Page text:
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On-Line Educational Experences 
From in-class to on-line and at-the-fort, I have taught in many places, and under many circumstances.

Reviewing the results of decades of in-class consulting as well as on-line educational engagements with a prospective client recently allowed me to neuron-together a few interesting insights. I thought I would share them with you:

Comparison


When comparing the quality of education received on-line with a traditional classroom it is true that - while classroom teaching is our classic model (and therefore understood by more people,) that on-line education requires allot more lower level, hands-on content. Why? Because impersonalized presentations simply cannot engage people long enough to keep an average student's attention!

Yet the demand to create allot of exercises to keep students engaged creates a classic case of a "top down," versus that "bottom up" approach... or perhaps a College, versus a Middle-School educational experience? (i.e. holding a student's attention for an average of 1 minute for every year-in life?)

Surely creating on-line versus in-person education also requires understanding that on-line students are usually allot more interested in a "how to," rather than the often-equally as-important "when to" and / or "why to." --Yet I believe that the problem lies with the delivery media. The problem seems to be engaging each student at a level that only an in-classroom educator seems able to achieve?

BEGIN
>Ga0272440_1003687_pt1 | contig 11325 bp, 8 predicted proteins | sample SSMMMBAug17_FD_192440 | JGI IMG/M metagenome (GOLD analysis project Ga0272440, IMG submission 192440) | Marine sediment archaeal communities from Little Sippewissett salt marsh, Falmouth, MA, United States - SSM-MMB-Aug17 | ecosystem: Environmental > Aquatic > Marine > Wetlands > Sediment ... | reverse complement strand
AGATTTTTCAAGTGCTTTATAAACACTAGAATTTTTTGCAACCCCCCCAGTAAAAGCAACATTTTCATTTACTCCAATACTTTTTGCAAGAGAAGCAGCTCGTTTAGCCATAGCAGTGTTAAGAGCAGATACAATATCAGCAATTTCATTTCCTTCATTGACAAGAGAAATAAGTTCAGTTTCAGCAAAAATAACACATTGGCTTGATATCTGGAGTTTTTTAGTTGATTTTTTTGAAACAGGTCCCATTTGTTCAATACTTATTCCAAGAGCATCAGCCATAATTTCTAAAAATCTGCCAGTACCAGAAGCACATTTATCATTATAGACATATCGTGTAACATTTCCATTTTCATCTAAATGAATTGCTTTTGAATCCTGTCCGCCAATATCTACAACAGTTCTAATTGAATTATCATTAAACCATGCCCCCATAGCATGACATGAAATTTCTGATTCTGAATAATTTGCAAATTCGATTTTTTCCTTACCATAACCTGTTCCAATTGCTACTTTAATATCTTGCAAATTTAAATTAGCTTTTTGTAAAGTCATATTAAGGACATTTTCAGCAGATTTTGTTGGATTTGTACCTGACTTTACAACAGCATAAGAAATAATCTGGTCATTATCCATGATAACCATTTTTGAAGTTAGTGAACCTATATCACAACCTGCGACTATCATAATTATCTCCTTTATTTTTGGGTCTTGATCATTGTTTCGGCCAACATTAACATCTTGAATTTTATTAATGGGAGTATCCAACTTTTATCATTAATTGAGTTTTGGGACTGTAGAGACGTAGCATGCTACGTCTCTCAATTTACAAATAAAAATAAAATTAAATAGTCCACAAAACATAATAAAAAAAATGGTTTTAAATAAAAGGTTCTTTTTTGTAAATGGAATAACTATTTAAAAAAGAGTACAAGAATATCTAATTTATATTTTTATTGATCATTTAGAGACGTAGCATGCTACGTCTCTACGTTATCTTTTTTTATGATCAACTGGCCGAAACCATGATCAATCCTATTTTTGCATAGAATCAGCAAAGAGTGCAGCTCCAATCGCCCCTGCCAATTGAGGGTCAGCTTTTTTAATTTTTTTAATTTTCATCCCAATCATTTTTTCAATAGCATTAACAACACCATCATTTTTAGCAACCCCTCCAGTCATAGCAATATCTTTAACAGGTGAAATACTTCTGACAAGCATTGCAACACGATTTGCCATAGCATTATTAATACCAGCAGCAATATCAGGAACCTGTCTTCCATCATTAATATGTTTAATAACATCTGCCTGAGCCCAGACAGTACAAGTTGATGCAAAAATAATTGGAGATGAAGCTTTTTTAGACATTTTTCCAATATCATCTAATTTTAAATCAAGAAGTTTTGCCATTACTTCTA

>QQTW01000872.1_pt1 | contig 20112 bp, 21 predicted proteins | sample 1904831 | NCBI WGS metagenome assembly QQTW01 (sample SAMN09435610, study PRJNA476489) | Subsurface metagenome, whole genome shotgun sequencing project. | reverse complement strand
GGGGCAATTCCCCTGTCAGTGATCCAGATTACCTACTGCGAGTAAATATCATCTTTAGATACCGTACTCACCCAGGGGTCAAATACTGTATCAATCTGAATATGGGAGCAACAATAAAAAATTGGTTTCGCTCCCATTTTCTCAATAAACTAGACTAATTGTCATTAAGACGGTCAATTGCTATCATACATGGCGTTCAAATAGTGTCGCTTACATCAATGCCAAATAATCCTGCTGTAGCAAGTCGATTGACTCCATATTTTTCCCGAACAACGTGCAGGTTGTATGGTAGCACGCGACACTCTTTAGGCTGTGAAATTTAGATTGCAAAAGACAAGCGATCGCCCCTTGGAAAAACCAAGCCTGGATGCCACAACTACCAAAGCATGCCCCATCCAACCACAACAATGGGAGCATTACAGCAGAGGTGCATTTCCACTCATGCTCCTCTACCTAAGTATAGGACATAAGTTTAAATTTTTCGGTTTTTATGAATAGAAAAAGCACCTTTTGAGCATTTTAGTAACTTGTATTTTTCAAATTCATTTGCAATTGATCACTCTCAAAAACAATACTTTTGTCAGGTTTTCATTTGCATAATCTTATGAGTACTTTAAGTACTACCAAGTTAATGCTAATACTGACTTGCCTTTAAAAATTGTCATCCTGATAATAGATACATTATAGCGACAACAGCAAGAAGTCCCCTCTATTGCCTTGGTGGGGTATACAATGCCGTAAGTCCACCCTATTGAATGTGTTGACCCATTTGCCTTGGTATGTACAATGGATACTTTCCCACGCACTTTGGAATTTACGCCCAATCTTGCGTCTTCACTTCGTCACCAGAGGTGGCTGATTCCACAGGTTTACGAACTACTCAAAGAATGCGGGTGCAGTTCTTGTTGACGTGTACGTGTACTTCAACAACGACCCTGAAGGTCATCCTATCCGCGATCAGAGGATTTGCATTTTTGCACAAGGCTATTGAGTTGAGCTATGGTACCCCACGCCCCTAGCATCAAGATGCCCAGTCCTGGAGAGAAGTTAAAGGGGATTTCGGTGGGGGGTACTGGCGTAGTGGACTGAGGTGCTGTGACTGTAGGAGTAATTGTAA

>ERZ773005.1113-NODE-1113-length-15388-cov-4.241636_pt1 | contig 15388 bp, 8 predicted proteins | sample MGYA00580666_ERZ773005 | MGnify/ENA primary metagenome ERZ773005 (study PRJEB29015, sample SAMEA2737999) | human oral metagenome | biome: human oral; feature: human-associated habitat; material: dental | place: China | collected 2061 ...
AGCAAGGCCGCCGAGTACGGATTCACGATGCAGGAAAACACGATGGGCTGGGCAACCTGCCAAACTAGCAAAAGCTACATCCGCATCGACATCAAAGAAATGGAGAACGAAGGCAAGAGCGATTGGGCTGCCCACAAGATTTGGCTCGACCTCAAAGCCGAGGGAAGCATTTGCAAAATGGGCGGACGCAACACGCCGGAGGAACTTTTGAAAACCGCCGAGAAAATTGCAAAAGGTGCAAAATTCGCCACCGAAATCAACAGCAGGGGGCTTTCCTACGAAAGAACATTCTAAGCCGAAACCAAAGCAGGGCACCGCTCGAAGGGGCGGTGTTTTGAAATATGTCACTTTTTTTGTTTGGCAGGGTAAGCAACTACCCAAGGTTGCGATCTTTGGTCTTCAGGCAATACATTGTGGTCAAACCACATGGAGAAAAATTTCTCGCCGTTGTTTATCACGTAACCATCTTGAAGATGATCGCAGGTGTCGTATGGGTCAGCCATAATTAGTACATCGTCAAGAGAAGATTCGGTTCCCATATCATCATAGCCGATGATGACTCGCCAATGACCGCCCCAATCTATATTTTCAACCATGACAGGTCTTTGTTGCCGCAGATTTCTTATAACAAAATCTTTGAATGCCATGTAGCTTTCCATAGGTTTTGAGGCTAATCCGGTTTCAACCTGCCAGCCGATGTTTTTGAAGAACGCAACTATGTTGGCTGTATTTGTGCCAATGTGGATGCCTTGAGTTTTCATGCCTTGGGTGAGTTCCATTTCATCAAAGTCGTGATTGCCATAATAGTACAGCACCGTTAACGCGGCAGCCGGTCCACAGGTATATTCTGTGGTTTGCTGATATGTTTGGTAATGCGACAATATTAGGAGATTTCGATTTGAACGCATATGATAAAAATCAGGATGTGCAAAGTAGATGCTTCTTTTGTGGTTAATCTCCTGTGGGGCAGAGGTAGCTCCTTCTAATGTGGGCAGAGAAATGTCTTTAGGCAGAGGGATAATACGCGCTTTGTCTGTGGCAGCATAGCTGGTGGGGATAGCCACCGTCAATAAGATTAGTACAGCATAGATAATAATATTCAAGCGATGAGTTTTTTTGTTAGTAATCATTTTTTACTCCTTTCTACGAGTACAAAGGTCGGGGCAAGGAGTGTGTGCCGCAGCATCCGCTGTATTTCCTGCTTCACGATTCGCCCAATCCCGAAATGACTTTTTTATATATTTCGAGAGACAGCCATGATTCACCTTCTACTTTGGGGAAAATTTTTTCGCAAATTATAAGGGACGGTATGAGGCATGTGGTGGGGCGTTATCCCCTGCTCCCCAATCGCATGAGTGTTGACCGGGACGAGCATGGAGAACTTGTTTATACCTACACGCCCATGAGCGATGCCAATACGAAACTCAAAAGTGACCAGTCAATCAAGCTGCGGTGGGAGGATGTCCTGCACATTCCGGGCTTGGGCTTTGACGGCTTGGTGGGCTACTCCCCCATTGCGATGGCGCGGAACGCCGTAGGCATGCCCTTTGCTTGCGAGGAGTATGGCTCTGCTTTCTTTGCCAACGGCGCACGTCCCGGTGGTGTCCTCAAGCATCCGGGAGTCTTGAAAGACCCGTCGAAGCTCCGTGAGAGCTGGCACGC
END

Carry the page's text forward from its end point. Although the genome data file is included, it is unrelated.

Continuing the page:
Simple Case Study


The USMC - for example - tried to save allot of money by not flying teachers out to students. Yet after less than a year of telling their students to "learn it all on-line," up-front & personal, instructor-lead classroom training is not only back, but it is becoming more popular than ever before.

Why? One reason is - when it comes to being taught - that people need an opportunity to participate, as well as to be mentored in terms that can be related to their problem domains. So while I "talk geek" on my Udemy training, I "talk financial" when teaching at financial companies, "talk military" when teaching at the DoD, and therefore turn on as many light-bulbs - as well as encourage as much classroom participation - as humanly possible.

Certainly those critiquing their own experience when comparing an on-line versus an in-room training experience may often discover that the mere potential of asking - or being asked - to participate if and of itself often encourages one to be more attentive & alert.

The "D Word"


So it is teaching on-line that tends to be the "knowledge dump" these days. Indeed, until 'chatbots get allot better ("Alexa, teach me Python"?) today one simply cannot mentor - let alone engage any student properly - en masse.

Hence the challenge with creating 5-star on-line education is to teach "knowledge," (a hands-on activity every 5 minutes is a good metric!) versus imparting "wisdom." Showing on-line students - whose attention spans are ALLOT less engaged - not only "how to," but also ramping-up to present those top-down / higher-educational concepts ... via a series of hands-on exercises ... every few minutes?!

Big changes, to be sure!

Interactive Video


Even when teaching students on-line and in real-time (WebEx etc,) allow me to observe that remote-only educational opportunities universally ignore the fact that the best educational experiences invariably connect with people in more ways than on-line educational experiences are presently able to provide. Without the ability to walk around & read the body language of each student, how can any instructor know if their message is even being received?

So perhaps in education - just as everywhere else - one truly tends to get no more than what one pays for?


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